Steve wants to know how he can stream on-demand using a satellite receiver. Leo says that using a VPN through a router could work, his whole network would then appear to be in the US. Leo says he can also use a raspberry pi to run in between it and the streamer. He also wants to be sure his wifi network is protected. Leo recommends also getting the Tiny Hardware Firewall. It uses their VPN or TOR to route the signal. However, it may not be fast enough to stream video.
Peter wants to know if he can roll his own VPN using a NAS. Leo says he can create a VPN using any computer. It just needs a VPN server. OpenVPN is one such. WireGuard is the best choice. It's part of Linux already. But if he's thinking of doing it to work, make sure he has permission to do so.
Vino wants to know why people use a VPN. Leo says that a VPN is a virtual private network. It burrows an encrypted tube from a user's computer to the destination. It's very good for Privacy and Security. Especially when on public WiFi. VPNs can also mask physical location, so people don't know where users are. Great if a user wants to watch TV in another country like Great Britain.
What about the incognito mode in a browser? Leo says that private browser mode doesn't mask IP address. So people can still see where the traffic is going to.
Bernie wants to use ExpressVPN (a sponsor of the TWiT network) using his Ubuity router. How can he put it on and keep it working for his main network and his guest network? Leo says that there is a recommended list of routers that you can use with ExpressVPN; sadly, Ubiquity isn't one of them. But some of the privacy features a VPN does are available from your Ubiquity router. Your DNS lookup, for instance, can be secured using your browser via DNS over HTTPS via DOH. It's deep into the settings. You can also use another DNS server that can block them.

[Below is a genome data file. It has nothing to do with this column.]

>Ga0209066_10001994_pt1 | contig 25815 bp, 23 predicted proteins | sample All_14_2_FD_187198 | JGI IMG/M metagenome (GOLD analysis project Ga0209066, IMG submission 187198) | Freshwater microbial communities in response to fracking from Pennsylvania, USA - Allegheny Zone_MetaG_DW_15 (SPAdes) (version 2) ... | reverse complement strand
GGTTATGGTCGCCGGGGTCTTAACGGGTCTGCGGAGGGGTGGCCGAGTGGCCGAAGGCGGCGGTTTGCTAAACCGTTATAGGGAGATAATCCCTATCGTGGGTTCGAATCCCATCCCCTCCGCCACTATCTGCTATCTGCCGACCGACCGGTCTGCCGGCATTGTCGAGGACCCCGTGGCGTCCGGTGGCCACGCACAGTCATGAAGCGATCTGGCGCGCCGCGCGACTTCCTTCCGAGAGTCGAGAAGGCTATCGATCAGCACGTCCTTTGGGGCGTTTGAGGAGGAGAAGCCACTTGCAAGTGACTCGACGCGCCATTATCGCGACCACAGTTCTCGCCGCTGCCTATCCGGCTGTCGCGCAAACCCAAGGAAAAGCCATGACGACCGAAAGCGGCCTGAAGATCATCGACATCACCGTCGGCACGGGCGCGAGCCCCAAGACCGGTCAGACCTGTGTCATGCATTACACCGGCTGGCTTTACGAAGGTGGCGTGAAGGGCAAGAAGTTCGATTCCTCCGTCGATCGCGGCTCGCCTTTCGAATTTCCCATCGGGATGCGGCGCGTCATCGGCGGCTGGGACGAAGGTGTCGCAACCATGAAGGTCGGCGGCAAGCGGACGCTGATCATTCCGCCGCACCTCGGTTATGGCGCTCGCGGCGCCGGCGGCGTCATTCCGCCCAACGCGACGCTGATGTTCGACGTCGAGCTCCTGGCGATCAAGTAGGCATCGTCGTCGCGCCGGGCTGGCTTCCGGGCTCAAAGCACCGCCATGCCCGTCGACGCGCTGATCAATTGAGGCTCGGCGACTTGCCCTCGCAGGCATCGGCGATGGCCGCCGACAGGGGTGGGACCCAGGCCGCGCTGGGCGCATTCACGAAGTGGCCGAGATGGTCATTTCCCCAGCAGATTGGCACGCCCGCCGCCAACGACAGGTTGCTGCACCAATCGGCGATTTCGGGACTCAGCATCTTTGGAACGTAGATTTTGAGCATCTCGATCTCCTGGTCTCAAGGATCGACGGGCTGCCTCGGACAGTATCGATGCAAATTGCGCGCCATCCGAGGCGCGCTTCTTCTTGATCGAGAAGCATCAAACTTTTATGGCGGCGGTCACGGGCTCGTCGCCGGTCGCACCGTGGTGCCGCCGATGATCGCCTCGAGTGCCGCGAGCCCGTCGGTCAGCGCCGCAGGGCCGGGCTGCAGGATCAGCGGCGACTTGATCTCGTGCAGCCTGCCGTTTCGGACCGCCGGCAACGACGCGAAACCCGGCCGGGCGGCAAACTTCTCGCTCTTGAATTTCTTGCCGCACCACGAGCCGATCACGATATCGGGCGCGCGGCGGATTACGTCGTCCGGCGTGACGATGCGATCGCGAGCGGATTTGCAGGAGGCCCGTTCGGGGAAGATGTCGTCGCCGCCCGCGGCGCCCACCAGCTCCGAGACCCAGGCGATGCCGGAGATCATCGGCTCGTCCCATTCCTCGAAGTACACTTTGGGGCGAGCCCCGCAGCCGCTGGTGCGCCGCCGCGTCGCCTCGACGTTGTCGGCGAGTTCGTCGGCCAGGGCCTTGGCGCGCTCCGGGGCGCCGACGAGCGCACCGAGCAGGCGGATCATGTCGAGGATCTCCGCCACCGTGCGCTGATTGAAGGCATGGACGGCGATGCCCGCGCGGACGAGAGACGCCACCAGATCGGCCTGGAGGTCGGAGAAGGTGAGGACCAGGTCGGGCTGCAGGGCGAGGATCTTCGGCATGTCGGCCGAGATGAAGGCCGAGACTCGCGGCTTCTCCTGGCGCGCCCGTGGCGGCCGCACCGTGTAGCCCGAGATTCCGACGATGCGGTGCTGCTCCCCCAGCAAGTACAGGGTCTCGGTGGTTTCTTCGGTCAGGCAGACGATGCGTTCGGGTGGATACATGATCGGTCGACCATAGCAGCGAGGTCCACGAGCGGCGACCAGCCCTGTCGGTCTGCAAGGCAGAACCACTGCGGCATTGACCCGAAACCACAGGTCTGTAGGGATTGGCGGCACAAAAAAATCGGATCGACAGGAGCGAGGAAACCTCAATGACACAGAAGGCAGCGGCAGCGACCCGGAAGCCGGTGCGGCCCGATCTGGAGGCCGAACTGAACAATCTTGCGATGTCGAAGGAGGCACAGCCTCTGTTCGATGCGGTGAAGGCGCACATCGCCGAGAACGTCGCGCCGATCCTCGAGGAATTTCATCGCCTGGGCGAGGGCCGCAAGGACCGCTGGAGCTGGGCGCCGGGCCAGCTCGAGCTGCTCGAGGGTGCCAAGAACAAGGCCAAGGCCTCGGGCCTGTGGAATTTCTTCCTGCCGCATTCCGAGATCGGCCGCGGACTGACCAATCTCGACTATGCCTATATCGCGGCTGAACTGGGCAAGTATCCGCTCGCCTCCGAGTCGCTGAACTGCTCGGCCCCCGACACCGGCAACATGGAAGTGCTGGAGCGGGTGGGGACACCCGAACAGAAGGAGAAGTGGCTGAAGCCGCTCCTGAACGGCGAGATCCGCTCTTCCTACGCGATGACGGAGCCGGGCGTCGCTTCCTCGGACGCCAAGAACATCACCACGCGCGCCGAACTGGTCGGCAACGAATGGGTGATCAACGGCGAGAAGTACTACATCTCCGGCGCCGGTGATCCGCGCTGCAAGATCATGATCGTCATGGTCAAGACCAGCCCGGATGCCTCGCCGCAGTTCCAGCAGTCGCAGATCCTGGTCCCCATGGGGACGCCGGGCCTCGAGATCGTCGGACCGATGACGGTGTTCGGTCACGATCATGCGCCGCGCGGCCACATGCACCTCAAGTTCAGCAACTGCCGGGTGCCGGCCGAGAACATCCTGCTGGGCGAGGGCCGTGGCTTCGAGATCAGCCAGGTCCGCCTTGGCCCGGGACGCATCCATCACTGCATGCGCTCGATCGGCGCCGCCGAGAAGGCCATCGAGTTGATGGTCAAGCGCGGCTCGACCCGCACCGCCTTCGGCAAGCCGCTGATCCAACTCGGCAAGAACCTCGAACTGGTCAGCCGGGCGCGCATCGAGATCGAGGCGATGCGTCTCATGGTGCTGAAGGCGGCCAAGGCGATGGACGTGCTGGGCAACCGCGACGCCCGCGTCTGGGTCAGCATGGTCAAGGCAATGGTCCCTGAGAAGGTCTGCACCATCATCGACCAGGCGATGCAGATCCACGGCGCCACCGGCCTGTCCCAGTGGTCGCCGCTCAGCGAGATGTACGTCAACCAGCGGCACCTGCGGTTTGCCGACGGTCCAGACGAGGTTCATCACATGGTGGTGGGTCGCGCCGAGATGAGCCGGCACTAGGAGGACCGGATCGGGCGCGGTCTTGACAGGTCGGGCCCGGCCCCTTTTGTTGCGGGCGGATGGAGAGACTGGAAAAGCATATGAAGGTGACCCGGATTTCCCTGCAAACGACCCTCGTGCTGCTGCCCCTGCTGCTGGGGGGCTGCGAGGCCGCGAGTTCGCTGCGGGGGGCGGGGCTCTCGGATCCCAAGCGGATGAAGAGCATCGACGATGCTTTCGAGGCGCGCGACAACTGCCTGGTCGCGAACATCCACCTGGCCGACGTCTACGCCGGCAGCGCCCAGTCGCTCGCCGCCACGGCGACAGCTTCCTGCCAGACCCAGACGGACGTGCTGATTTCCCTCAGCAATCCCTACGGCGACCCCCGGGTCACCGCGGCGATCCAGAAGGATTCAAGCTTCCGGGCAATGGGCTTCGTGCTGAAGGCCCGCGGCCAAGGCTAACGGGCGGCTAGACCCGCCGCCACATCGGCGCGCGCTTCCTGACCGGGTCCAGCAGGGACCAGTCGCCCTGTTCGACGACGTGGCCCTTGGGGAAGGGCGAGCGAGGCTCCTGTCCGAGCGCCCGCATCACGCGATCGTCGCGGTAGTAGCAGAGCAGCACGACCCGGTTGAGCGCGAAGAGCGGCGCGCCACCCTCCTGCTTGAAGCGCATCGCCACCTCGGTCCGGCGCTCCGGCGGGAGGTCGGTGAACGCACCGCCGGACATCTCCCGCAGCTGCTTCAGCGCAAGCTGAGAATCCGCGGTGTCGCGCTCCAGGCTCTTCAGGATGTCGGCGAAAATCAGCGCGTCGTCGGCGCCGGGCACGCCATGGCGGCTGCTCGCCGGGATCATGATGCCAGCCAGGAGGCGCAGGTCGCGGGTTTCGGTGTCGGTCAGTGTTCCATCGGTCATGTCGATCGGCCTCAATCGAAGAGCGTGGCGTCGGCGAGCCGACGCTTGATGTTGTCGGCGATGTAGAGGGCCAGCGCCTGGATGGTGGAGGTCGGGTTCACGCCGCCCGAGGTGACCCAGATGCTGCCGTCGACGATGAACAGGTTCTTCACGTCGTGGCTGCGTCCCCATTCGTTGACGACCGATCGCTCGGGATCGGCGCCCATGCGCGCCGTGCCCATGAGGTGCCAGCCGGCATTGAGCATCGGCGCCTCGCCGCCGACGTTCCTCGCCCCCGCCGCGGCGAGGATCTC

Mike is having issues with his Macbook Air forgetting his passwords when he's online. He constantly has to log in. Leo says that this is a common problem with macOS, especially when you have 2 Factor Authentication enabled. And if you're using a VPN, your location isn't the same, which could be prompting macOS to make you log in again. Apple is good on security, obsessed with it actually. As such, it's likely that since Mike is using a VPN, the location changes, and thus, macOS requires a new login. So try turning off your VPN and see if the issue continues.
Jose is having problems using a VPN with his iPhone. Leo says you have to create a separate VPN profile for the phone to use. That's probably the issue. If that's not the answer, then look to see if the phone is defaulting to your wifi connection, without the VPN.
Michael's apartment WiFi network security is wide open, with logins based on the apartment numbers and the office phone number as the password. And they won't allow him to change his password. The best solution is to lobby the apartment management to allow him to change the login password.
One can also "roll their own" VPN through a router, but that doesn't give the benefit of being geographically anonymous.
Tom has an iPhone 11 using the AirPods Pro and he wants to know if it will automatically switch from phone audio and his Apple TV audio. Leo says that would be a nice feature, but it doesn't do it right now. It would certainly be a software fix to do it. It will do it for the Apple Watch and Mac computer though.
Phil uses a VPN and he wants to know if it slows him down. Leo says that it depends on the VPN and how many worldwide servers they have. ExpressVPN has been rated as the fastest. And while Phil's 50 MB down is slower than not using a VPN, it's still fast enough to do streaming in HD, which is what Phil uses it for.